I was driving past a series of shops recently, and stopped at a set of lights and looked over and there it was, my local Kayak shop. I felt it was time, given the water only five minutes down the road from me and the fact that I haven't really covered any sort of transport caught my mind. I have used kayaks before, mostly in lakes and rivers in Canada, in the Rockies.
I dropped them a line after looking over their website and I was delighted to be offered the chance to trial a couple of their models. The first is the Snapper-Pro, the fully kitted version of the Snapper.
This is a 2.7m (8'10") long ‘sit-on-top’ kayak with a range of features, including coming in a range of colours, all in their propriety 'alkatuff polyethylene' material, which holds a UV certification for maritime plastics. Pretty impressive.
The hull is deeply molded and 0.8m (2'7") a the beam. It also only weighs 18kg empty (just under 40 lbs). I lugged it out of the shop, lashed it to my vehicle (more on this later), drove it home and looked it over before taking it out on the water.
I wanted to get a closer look at the hull cross section that had been hinted at on the website. It did indeed have a very interesting profile, and I was keen to see if this unique low-drag underwater shape that provided the speed and tracking through the water without the need of a complicated rudder that they advertised.
The last kayak I had used was a "sit-inside" type, you traditionally see, and required "eskimo-roll" survival training in the event of capsizing. On the AquaYak boats, you just climb back on like a surfboard.
All along the rim of the Snapper-Pro is a safety line, a heavy cord, mounted securely to the hull by a series of hard plastic loops. There are also two drag handles, fore and aft, to assist with hauling and climbing back in, should you go over. You can see here that my feet were right up to the front of the cockpit, as I have really long legs.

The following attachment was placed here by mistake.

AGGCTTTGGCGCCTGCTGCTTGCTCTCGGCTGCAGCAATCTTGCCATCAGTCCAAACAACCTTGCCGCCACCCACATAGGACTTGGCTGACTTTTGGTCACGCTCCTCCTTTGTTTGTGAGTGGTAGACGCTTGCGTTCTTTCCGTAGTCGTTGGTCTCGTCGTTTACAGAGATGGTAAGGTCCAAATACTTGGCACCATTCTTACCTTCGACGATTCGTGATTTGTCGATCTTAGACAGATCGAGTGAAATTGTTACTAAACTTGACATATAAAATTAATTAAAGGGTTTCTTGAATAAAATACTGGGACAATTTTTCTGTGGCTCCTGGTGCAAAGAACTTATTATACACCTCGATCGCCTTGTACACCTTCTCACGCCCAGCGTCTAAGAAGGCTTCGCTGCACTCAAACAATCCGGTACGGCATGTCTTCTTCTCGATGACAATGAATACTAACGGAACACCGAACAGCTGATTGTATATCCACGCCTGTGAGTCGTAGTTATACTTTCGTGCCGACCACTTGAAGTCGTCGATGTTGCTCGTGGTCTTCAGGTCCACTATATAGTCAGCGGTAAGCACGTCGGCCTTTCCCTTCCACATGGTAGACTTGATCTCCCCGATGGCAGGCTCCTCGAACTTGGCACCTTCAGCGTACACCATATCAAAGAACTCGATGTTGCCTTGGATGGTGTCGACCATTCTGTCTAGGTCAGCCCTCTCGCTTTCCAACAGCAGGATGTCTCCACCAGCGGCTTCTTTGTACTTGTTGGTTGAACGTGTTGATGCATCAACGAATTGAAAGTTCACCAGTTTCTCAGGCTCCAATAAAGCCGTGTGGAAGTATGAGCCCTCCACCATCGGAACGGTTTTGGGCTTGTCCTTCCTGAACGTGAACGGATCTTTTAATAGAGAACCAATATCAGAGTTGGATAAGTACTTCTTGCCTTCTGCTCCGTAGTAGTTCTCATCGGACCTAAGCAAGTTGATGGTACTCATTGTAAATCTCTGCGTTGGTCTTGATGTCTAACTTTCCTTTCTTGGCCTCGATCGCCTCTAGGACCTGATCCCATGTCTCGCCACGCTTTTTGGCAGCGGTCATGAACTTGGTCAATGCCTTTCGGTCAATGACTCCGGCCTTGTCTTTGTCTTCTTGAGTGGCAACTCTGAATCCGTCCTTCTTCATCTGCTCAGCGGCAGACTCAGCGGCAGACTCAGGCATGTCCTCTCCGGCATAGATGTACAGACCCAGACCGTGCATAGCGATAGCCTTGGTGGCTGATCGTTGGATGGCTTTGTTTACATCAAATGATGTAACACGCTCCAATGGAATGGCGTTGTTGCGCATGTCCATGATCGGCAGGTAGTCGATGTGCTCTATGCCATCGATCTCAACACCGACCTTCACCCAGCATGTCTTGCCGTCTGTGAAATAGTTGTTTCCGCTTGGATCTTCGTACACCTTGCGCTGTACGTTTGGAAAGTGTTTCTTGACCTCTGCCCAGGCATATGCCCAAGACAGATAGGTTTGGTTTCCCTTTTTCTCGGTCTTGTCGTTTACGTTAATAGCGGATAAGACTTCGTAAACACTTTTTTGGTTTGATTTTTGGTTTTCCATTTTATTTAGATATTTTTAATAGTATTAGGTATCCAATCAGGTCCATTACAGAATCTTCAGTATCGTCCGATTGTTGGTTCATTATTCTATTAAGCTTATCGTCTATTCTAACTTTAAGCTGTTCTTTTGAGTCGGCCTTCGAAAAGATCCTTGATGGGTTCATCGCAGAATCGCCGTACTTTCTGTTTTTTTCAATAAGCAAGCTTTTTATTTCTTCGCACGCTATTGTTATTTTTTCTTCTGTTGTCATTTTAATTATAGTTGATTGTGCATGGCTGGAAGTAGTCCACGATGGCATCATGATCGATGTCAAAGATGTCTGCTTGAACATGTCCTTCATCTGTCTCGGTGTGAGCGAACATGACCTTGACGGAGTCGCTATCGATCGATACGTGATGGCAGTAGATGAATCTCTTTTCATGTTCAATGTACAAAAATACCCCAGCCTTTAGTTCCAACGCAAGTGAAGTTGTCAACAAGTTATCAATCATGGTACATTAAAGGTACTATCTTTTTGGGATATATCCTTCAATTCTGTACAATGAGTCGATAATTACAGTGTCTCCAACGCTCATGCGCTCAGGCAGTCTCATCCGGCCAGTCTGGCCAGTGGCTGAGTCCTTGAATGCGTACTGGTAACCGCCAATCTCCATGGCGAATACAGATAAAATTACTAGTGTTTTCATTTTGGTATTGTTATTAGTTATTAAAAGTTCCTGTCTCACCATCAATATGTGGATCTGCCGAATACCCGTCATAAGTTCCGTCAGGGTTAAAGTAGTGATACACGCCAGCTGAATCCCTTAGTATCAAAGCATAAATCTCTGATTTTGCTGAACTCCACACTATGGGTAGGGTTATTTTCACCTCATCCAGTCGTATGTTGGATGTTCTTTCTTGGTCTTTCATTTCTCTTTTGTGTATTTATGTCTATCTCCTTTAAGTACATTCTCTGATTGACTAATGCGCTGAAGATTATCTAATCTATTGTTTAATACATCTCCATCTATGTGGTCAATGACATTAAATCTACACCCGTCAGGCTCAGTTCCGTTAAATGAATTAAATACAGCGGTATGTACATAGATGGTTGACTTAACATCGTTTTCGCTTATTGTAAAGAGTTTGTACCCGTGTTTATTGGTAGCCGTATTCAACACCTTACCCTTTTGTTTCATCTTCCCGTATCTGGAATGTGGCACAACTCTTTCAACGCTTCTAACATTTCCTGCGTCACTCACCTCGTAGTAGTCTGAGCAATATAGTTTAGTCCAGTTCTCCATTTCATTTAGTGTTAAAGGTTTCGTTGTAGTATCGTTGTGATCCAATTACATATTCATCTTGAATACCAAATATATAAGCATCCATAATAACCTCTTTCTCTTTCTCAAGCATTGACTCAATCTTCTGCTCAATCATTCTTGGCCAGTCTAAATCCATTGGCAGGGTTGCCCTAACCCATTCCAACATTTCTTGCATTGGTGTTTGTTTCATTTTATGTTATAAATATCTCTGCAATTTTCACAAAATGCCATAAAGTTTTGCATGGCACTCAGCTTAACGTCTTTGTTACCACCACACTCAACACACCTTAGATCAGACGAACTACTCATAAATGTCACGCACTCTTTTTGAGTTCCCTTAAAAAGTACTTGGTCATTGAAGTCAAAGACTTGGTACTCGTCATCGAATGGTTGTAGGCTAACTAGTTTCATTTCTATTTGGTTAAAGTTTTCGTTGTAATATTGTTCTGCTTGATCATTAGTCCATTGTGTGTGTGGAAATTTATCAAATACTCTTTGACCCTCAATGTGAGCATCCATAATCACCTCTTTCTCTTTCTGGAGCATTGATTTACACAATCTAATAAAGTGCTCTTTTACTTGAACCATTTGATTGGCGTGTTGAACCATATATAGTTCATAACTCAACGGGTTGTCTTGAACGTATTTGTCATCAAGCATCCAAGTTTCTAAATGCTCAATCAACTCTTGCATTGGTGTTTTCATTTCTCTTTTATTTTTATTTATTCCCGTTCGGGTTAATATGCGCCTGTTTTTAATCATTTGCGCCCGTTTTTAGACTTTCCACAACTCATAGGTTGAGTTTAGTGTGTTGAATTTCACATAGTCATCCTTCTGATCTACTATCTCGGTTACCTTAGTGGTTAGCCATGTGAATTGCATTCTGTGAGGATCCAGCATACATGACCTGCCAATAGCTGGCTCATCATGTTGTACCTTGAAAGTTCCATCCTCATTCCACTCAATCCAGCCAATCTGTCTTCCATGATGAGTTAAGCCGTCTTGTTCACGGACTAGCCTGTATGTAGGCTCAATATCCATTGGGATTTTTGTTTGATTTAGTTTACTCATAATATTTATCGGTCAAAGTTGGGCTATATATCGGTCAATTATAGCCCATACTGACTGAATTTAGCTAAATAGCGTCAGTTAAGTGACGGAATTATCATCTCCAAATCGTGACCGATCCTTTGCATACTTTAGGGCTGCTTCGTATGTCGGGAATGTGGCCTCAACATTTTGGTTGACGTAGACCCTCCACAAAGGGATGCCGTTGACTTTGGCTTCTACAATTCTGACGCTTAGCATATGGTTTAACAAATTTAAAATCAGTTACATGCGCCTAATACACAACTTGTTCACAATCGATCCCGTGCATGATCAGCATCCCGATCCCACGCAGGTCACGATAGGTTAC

It wasn't uncomfortable, but an extra few inches would have made a difference for me.
One thing that I hadn't anticipated was the scupper holes letting water into the cockpit, and right into the seat of my pants. As I say, I had anticipated getting wet, so this wasn't a problem, but just be sure that you bear this in mind. For those with shorter legs than mine, there were a series of channels in the sides to act as in-situ footrests, which was a really cool idea.
I found that I could access the center port with no difficulty, but the fore and aft ports were moslty out of reach.
You can see over my shoulder, the elastic cargo netting, which I left empty for my trails, but would fit a decent sized pack, like my Platatac light field-pack or a child quite happily (obviously, you don't put the child under the straps). You can also see the aft drag handle. Both the inter-hull cargo compartment, and the external cargo compartments in the aft and between my knees, so there is plenty of space to haul cargo, or passengers. Bear in mind the weight limits, and get your bug-out -kit waterproofed!
I had a couple of tumbles whist finding my water feet, and found that I could quickly (if not easily) haul myself back on board.
Not only did the kayak handle well, and was easy to right, haul and lug, it was sturdy and stable. I feel I could have fished happily off it (using either of the two built in rod-holders in the aft) although I would need practice to get my cast coordinated so I didn't dunk myself.
I had a real blast with this, and I think I will be trying to include more watercraft skills in the future in my planning.I also took a bunch of Contour Cam footage, and have included it below: